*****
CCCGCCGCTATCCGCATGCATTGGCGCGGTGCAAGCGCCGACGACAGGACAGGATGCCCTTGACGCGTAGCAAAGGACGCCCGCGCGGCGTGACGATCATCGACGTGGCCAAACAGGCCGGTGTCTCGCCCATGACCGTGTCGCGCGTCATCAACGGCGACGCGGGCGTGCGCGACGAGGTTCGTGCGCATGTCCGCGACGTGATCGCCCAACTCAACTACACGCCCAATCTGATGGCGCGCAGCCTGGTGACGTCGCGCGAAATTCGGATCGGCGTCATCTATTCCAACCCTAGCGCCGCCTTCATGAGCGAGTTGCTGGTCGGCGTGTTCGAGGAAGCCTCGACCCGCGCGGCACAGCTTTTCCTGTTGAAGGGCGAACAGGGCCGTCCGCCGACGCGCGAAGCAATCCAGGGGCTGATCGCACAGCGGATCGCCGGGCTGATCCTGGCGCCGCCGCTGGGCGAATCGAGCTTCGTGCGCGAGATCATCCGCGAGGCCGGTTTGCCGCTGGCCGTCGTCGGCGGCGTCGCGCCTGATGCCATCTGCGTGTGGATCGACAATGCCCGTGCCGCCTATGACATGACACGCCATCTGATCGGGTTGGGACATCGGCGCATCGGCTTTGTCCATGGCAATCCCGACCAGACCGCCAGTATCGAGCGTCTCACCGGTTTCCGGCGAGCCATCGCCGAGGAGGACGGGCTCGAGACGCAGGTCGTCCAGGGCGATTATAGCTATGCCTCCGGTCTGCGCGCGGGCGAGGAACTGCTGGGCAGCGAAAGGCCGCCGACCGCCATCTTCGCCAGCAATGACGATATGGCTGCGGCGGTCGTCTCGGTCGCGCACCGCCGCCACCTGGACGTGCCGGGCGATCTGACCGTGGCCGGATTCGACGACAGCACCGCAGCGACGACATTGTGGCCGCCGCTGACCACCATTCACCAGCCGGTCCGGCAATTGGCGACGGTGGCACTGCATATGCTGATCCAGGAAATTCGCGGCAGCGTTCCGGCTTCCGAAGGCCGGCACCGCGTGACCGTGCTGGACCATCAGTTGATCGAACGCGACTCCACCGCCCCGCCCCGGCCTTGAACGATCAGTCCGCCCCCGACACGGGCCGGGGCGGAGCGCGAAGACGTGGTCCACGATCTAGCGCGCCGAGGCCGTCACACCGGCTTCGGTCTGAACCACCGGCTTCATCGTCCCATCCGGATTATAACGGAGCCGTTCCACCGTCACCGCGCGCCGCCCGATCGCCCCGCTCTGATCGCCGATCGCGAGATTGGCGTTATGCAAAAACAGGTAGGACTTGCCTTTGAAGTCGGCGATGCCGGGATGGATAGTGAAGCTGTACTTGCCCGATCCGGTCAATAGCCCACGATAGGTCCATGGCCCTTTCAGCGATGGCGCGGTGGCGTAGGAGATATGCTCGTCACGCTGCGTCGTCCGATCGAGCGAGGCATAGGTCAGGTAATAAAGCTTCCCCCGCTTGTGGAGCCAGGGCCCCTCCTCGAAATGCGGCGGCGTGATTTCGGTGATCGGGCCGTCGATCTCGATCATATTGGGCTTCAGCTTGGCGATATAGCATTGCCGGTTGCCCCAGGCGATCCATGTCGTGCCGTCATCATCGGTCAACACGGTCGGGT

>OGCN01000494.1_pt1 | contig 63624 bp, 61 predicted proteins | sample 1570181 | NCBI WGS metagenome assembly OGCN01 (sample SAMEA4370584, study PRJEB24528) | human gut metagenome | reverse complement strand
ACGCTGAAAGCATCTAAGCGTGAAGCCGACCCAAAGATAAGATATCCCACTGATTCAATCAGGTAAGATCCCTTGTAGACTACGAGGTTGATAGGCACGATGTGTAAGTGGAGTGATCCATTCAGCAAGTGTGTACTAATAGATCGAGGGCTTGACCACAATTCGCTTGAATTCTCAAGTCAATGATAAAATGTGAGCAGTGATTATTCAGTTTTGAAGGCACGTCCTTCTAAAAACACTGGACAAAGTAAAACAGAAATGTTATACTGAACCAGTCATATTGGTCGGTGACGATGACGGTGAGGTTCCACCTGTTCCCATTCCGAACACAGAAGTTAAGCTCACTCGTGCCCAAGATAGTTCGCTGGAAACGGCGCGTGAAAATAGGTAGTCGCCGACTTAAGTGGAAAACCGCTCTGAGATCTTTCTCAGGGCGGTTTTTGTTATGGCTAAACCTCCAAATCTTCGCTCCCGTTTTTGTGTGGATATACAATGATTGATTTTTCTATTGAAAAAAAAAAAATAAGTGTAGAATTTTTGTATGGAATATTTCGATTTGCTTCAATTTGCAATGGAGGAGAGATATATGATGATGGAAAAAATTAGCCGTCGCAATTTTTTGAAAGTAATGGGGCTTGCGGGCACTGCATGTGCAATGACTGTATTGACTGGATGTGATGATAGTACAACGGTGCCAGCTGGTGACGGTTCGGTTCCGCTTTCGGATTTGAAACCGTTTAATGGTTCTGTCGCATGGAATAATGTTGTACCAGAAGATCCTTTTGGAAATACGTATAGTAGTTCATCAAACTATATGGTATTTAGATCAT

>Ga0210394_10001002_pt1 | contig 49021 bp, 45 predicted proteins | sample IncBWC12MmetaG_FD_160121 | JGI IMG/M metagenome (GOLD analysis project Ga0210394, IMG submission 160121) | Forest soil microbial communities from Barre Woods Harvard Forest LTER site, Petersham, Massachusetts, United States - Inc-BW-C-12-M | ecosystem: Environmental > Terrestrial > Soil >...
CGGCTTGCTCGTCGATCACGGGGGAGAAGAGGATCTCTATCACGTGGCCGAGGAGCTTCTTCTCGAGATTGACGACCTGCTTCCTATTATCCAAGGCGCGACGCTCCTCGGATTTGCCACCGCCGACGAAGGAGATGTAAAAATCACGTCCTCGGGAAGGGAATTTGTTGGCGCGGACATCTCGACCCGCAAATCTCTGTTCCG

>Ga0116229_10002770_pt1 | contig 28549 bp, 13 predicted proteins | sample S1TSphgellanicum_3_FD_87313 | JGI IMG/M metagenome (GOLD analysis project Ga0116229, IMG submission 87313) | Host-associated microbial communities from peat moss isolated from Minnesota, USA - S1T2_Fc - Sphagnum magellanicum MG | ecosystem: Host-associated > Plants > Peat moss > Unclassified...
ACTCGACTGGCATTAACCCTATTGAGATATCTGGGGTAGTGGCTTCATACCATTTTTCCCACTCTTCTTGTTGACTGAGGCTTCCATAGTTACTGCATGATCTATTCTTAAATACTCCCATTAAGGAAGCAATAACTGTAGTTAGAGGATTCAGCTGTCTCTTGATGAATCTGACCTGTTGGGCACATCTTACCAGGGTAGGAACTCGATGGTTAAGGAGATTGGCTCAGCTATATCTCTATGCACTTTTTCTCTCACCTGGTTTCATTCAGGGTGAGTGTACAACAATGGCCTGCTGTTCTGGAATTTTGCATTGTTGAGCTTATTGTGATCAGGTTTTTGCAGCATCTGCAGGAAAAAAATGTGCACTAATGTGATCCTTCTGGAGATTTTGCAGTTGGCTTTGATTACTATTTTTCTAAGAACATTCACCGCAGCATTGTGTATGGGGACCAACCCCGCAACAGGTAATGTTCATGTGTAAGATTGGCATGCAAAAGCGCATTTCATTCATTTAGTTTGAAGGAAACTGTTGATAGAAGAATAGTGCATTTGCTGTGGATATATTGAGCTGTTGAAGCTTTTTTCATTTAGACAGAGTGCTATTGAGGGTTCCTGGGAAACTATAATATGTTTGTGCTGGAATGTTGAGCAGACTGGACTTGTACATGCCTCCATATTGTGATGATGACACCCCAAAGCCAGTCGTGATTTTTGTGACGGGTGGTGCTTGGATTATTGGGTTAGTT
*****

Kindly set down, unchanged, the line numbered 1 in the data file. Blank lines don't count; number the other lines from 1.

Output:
CCCGCCGCTATCCGCATGCATTGGCGCGGTGCAAGCGCCGACGACAGGACAGGATGCCCTTGACGCGTAGCAAAGGACGCCCGCGCGGCGTGACGATCATCGACGTGGCCAAACAGGCCGGTGTCTCGCCCATGACCGTGTCGCGCGTCATCAACGGCGACGCGGGCGTGCGCGACGAGGTTCGTGCGCATGTCCGCGACGTGATCGCCCAACTCAACTACACGCCCAATCTGATGGCGCGCAGCCTGGTGACGTCGCGCGAAATTCGGATCGGCGTCATCTATTCCAACCCTAGCGCCGCCTTCATGAGCGAGTTGCTGGTCGGCGTGTTCGAGGAAGCCTCGACCCGCGCGGCACAGCTTTTCCTGTTGAAGGGCGAACAGGGCCGTCCGCCGACGCGCGAAGCAATCCAGGGGCTGATCGCACAGCGGATCGCCGGGCTGATCCTGGCGCCGCCGCTGGGCGAATCGAGCTTCGTGCGCGAGATCATCCGCGAGGCCGGTTTGCCGCTGGCCGTCGTCGGCGGCGTCGCGCCTGATGCCATCTGCGTGTGGATCGACAATGCCCGTGCCGCCTATGACATGACACGCCATCTGATCGGGTTGGGACATCGGCGCATCGGCTTTGTCCATGGCAATCCCGACCAGACCGCCAGTATCGAGCGTCTCACCGGTTTCCGGCGAGCCATCGCCGAGGAGGACGGGCTCGAGACGCAGGTCGTCCAGGGCGATTATAGCTATGCCTCCGGTCTGCGCGCGGGCGAGGAACTGCTGGGCAGCGAAAGGCCGCCGACCGCCATCTTCGCCAGCAATGACGATATGGCTGCGGCGGTCGTCTCGGTCGCGCACCGCCGCCACCTGGACGTGCCGGGCGATCTGACCGTGGCCGGATTCGACGACAGCACCGCAGCGACGACATTGTGGCCGCCGCTGACCACCATTCACCAGCCGGTCCGGCAATTGGCGACGGTGGCACTGCATATGCTGATCCAGGAAATTCGCGGCAGCGTTCCGGCTTCCGAAGGCCGGCACCGCGTGACCGTGCTGGACCATCAGTTGATCGAACGCGACTCCACCGCCCCGCCCCGGCCTTGAACGATCAGTCCGCCCCCGACACGGGCCGGGGCGGAGCGCGAAGACGTGGTCCACGATCTAGCGCGCCGAGGCCGTCACACCGGCTTCGGTCTGAACCACCGGCTTCATCGTCCCATCCGGATTATAACGGAGCCGTTCCACCGTCACCGCGCGCCGCCCGATCGCCCCGCTCTGATCGCCGATCGCGAGATTGGCGTTATGCAAAAACAGGTAGGACTTGCCTTTGAAGTCGGCGATGCCGGGATGGATAGTGAAGCTGTACTTGCCCGATCCGGTCAATAGCCCACGATAGGTCCATGGCCCTTTCAGCGATGGCGCGGTGGCGTAGGAGATATGCTCGTCACGCTGCGTCGTCCGATCGAGCGAGGCATAGGTCAGGTAATAAAGCTTCCCCCGCTTGTGGAGCCAGGGCCCCTCCTCGAAATGCGGCGGCGTGATTTCGGTGATCGGGCCGTCGATCTCGATCATATTGGGCTTCAGCTTGGCGATATAGCATTGCCGGTTGCCCCAGGCGATCCATGTCGTGCCGTCATCATCGGTCAACACGGTCGGGT